Thompson reminds us that every new technology has been greeted by doomsday prophets. He writes: "With every innovation, cultural prophets bickered over whether we were facing a technological apocalypse or a utopia."

Thompson embraces the latter position, arguing that our new arsenal of digital tools allows us to forget and thus free our brains for higher thinking; that these tools encourage us to make our thoughts public and makes us better writers, sharper thinkers, hungrier for a bigger audience; our tools allow us to engage in analysis unlike ever before and he uses the example of The Daily Show which, among other things, catches politicians in hypocrisy by using technology to erect a "nine-foot-tall rack of hard-disk recorders and monitors that pick up broadcasts on oodles of stations all day long, for later scrutiny." Further, we now use technology in the classroom to imitate one-on-one tutorials as students can go as fast, or slow, as their skills allow.

Thompson's arguments are engaging and well illustrated and he at times addresses some of the drawbacks of modern technology: drowning in a sea of vapidity and narcissism, for example. But by and large Thompson is a cheerleader for the digital age, arguing that it will make us smarter and more connected.

For the most part his arguments are convincing, but I have to balk at his eagerness to use best case scenarios as opposed to real case scenarios. For example, the affluent high school in Los Altos, he refers to, is indeed a shining example of technology used at its best, but more often than not digital tools are not utilized the way Thompson celebrates and too often we waste too much time in vapidity and illiterate conversation as we slog through this great technology. In other words, Thompson's book is a great blueprint about how smart we could become if things happened in the ideal sense, but "on the ground" as it were, the digital revolution is, for now anyway, not connecting and empowering us as powerfully as Thompson argues. On the other hand, its potential for making us smarter and more connected is well argued and is an excellent counterpoint to the doomsday books by Turkle and Carr.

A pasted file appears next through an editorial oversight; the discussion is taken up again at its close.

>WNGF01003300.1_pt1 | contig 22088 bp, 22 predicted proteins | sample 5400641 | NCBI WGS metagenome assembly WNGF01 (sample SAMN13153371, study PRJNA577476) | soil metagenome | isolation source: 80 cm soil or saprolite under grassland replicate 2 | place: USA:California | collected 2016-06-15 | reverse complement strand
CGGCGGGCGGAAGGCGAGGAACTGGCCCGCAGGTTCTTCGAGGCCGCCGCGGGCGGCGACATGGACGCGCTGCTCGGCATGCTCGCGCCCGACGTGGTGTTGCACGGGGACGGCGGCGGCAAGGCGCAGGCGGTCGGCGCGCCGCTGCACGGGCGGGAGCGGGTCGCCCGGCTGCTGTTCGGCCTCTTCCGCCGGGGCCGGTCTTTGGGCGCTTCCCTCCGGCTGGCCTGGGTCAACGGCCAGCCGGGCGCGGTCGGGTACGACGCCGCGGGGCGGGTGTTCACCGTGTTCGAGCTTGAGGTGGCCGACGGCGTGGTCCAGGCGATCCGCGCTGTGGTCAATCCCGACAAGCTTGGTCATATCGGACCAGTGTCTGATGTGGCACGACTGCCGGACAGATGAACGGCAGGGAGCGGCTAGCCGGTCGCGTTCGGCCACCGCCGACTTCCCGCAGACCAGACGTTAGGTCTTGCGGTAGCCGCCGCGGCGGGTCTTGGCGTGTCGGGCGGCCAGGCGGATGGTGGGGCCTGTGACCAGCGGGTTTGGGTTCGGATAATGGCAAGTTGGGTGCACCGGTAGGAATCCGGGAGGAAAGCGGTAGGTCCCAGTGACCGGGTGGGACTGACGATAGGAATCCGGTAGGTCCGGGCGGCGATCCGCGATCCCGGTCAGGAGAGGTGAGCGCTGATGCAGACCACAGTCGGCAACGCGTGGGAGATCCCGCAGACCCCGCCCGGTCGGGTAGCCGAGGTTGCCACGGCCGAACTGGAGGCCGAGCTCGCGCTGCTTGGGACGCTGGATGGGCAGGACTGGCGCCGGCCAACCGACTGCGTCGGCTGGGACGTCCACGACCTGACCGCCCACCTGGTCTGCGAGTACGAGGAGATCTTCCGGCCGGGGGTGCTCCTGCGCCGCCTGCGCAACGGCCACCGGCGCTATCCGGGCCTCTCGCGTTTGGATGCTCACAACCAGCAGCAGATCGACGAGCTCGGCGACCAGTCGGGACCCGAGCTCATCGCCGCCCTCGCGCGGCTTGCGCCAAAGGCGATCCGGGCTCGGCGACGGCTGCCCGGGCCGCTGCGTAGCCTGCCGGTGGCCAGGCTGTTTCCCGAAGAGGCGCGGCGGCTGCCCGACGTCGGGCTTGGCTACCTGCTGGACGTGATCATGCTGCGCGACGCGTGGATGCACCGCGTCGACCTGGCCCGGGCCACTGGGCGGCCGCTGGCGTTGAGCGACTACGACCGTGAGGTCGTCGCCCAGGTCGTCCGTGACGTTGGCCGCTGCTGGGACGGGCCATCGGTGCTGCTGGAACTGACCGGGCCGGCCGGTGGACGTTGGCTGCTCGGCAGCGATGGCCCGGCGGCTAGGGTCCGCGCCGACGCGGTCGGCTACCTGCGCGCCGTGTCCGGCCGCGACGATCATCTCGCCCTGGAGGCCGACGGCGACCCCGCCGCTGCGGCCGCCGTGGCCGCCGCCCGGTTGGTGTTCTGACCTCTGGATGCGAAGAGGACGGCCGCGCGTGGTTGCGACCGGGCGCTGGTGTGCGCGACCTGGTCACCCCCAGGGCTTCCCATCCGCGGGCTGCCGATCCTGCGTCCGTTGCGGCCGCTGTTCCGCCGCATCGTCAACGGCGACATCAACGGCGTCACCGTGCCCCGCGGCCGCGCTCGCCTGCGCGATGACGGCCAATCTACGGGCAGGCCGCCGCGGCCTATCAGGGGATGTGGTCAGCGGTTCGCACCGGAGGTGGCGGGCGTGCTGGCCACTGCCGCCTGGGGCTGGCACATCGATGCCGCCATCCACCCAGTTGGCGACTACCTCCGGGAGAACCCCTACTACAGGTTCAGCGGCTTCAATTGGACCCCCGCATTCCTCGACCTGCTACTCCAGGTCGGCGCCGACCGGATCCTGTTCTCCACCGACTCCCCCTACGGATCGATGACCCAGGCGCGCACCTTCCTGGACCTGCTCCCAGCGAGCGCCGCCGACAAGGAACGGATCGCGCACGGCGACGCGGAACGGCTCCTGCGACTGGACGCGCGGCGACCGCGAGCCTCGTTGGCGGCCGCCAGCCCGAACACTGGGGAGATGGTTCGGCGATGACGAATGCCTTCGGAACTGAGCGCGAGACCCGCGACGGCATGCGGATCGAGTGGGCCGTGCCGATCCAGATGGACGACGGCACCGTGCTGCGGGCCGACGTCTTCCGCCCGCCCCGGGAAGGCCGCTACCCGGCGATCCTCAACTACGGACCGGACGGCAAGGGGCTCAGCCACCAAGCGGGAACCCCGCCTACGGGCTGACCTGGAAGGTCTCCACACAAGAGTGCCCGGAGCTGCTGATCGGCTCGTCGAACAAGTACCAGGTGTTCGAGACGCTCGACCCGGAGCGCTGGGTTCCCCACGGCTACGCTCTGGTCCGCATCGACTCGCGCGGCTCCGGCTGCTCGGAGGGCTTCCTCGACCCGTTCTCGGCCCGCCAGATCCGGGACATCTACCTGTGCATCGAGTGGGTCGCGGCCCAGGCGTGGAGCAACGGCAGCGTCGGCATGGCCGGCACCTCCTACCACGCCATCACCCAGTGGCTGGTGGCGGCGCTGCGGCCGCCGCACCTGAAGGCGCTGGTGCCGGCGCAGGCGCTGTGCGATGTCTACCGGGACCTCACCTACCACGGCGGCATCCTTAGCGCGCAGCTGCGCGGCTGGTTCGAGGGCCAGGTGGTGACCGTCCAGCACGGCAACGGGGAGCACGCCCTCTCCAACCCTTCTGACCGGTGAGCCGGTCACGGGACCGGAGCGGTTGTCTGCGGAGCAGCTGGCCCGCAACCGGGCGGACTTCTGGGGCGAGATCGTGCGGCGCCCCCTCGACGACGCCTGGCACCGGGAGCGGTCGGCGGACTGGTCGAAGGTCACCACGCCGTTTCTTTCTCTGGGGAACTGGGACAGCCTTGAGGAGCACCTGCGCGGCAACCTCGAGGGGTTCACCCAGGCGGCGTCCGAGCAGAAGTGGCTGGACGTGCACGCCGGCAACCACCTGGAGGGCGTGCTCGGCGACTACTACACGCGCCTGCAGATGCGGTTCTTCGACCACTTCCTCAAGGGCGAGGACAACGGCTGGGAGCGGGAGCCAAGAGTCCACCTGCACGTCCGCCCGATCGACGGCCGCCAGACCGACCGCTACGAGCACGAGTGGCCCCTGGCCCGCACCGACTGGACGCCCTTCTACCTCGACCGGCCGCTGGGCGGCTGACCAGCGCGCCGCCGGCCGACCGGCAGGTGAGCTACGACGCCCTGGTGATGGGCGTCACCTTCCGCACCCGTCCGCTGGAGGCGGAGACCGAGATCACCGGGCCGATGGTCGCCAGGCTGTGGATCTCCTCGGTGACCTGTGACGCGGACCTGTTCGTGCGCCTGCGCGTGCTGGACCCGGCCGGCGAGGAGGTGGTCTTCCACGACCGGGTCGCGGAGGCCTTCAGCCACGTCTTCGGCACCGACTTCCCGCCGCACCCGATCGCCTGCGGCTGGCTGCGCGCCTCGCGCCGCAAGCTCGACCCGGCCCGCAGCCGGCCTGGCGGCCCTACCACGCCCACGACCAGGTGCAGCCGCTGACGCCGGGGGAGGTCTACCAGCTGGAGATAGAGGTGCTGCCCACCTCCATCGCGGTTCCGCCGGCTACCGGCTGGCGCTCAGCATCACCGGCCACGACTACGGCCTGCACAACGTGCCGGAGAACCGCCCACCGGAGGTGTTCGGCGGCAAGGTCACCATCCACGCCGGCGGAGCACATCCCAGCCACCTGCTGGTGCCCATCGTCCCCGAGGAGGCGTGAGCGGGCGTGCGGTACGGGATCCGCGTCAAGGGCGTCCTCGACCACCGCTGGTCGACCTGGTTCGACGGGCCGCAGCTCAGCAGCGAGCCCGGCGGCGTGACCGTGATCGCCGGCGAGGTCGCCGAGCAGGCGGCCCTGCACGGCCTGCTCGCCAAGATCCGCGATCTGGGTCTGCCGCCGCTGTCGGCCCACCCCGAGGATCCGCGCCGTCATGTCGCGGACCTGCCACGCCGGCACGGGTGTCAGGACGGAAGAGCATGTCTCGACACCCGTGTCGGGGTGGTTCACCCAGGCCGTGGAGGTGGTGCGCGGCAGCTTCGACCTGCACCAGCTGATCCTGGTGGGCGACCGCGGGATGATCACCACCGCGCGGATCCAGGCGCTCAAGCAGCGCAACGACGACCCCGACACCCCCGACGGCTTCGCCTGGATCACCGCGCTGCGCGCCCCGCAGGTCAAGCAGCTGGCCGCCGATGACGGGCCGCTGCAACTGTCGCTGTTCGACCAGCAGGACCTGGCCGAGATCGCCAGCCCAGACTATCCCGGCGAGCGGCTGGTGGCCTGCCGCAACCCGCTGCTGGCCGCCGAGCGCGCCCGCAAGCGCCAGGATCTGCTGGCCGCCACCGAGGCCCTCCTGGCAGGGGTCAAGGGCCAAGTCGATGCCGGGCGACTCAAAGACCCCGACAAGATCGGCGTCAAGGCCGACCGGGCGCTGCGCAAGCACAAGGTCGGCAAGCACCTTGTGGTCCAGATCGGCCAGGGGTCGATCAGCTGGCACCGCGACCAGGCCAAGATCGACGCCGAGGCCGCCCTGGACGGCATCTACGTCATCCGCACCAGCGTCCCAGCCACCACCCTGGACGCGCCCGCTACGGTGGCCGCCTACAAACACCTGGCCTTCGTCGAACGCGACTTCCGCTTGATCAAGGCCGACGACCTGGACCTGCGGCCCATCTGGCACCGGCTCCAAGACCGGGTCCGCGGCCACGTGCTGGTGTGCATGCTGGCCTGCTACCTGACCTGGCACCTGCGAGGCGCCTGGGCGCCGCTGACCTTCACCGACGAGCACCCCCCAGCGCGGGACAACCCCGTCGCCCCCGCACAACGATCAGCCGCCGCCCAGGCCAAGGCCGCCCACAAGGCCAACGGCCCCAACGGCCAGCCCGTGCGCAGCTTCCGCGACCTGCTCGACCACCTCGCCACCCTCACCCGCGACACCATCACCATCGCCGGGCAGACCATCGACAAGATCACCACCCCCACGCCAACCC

10 of 12 people found the following review helpful
Can technology really make us smarter? July 11 2013
By Nancy Loderick - Published on
Format: Hardcover Vine Customer Review of Free Product
Clive Thompson has presented some interesting facts to back up his claim that technology can make us smarter. I couldn't stop reading this book.

Why I enjoyed this book:

* Clive's example of how chess masters use computers to help them play better. It's not man vs. machine, but man using machine.

* The study of crowd sourcing for puzzle solving. I never understood the popularity of video games, but learning that there are lots of keys to unlock within the games helps me understand the popularity. Clive talks about the numerous online forums and groups that share gaming secrets.

* How technology is engaging students. I loved reading about how students now think math is fun. They have the equivalent of a one-on-one tutor and can really progress.

* The example of how college students actually write better than they used to. This example was about Stanford College students, so I'm not sure this can apply to every student, but it was still interesting. These students wrote longer and more complex essays than students did 20 years ago.

* The reiteration that technology is a tool; nothing more and nothing less. We can't multi-process and pay equal attention to each task.

All that being said, I really wonder about those folks, called lifeloggers, who are documenting every single aspect of their lives. Are they really enjoying life to the fullest? Are they appreciating every moment? I doubt it.

I also wonder how technology is affecting the average person. Everywhere I look, I see people hunched over and glued to their smart phones. No one is having a face-to-face conversation anymore. I think technology is making some people smarter, but not everyone.

Still, this is an interesting and thought-provoking book and I recommend it.